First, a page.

it's well paced for a young audience, and would be an excellent introduction to get children interested in live theater
Disney's 1999 TV production of the classic 1977 musical Annie
is remarkable for its casting of stage actors rather than ratings trump cards. Tony winners Audra McDonald (Grace), Alan Cumming (Rooster), and Kristin Chenoweth (Lily) join four-time nominee Victor Garber (Daddy Warbucks) and Les Misérables
veteran Alicia Morton (Annie) to tell the tale of the Depression-era orphan who gets a taste of the upper-crust life. Not surprisingly, they all turn in strong performances, and even Oscar-winner Kathy Bates acquits herself well in a singer's role, as the villainous Miss Hannigan. Perhaps best of all is the original title moppet, Andrea McArdle, making a sensational one-minute cameo as the Broadway Star-To-Be in "N.Y.C."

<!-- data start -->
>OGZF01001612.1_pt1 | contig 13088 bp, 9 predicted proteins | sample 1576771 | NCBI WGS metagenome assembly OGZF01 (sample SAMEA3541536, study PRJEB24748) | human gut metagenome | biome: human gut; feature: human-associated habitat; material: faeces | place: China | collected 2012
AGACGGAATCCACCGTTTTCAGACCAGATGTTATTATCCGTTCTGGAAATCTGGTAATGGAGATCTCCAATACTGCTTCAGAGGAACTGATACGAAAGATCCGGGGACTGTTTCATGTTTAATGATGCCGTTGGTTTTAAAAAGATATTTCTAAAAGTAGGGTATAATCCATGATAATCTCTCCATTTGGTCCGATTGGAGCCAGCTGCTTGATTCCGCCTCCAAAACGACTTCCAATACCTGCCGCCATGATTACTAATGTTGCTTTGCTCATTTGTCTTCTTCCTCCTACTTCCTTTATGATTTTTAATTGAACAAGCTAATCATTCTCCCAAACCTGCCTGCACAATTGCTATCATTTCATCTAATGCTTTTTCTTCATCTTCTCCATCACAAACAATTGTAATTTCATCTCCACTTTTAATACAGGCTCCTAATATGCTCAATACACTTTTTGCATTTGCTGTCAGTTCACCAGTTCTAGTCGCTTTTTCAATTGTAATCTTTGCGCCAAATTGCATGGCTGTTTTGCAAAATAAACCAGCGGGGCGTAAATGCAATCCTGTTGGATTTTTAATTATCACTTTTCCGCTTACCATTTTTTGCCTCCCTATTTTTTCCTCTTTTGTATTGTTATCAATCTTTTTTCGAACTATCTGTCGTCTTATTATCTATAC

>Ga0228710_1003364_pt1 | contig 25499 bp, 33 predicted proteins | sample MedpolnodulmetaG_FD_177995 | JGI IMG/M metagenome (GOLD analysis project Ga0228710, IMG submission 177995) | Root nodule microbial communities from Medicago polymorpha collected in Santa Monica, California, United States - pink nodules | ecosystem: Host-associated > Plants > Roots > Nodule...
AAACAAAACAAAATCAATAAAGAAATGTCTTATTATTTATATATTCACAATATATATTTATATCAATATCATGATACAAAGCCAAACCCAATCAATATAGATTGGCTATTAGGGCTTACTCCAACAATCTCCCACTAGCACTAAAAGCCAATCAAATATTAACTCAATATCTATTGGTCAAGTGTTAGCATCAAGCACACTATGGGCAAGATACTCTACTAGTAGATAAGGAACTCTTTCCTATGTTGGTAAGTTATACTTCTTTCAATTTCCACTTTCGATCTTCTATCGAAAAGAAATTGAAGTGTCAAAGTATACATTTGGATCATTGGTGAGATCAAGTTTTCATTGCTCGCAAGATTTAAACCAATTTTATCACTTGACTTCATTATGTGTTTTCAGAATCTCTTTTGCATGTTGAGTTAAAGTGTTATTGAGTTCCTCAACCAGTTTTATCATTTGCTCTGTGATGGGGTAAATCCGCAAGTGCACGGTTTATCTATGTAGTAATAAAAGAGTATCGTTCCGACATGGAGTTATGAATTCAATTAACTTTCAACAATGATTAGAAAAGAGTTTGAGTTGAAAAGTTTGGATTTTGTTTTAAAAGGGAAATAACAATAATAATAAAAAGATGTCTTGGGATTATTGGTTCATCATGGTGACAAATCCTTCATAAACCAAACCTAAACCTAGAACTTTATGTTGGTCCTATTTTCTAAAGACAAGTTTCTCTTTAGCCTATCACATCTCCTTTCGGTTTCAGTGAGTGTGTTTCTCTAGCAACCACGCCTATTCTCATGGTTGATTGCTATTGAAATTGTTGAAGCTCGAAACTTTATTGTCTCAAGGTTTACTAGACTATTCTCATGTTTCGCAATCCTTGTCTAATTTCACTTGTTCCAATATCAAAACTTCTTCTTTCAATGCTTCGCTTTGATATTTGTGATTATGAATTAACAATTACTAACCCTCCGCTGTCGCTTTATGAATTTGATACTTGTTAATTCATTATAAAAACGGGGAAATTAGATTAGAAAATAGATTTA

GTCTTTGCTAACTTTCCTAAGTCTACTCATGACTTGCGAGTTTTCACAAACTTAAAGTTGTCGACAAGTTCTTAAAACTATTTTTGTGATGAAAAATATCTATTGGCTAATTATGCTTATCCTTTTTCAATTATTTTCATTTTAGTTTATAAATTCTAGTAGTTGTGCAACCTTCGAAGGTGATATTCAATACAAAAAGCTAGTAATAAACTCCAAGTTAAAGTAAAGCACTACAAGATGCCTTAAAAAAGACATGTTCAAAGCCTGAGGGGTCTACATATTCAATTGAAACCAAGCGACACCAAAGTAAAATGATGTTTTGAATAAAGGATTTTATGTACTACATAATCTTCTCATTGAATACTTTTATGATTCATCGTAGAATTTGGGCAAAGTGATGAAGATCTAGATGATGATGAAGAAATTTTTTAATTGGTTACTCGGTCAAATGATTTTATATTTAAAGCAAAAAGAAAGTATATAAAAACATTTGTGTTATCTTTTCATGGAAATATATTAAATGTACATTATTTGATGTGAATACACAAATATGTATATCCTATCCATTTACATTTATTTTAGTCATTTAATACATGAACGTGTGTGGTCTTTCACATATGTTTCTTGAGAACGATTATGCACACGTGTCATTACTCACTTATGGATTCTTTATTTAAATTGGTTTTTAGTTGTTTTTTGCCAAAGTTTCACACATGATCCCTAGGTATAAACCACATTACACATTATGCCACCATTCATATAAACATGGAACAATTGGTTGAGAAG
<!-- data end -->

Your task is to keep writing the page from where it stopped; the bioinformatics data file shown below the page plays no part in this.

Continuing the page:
Compared to John Huston's plodding, overly busy 1982 theatrical release, this production as directed by Rob Marshall (Cabaret, among other shows) is quite conservative; few numbers leave the confines of their sets, giving it the feel of a stage production. It is also more faithful as a whole to the Broadway original, though at a running time of 90 minutes it leaves out most of the historical context of the FDR administration as well as some of Charles Strouse and Martin Charnin's familiar songs, and makes a few plot changes, some of which work and some of which don't. Because of the omissions, this probably isn't a definitive film translation of Annie, but it's well paced for a young audience, and would be an excellent introduction to get children interested in live theater. Annie was produced by the team behind the 1993 telecast of Gypsy with Bette Midler, as well as 1997's Brandy-Whitney Houston Cinderella, and there are plans for many others. As Broadway shows are too often represented on video by inferior big-screen translations, this trend toward good, solid small-screen productions is most welcome. --David Horiuchi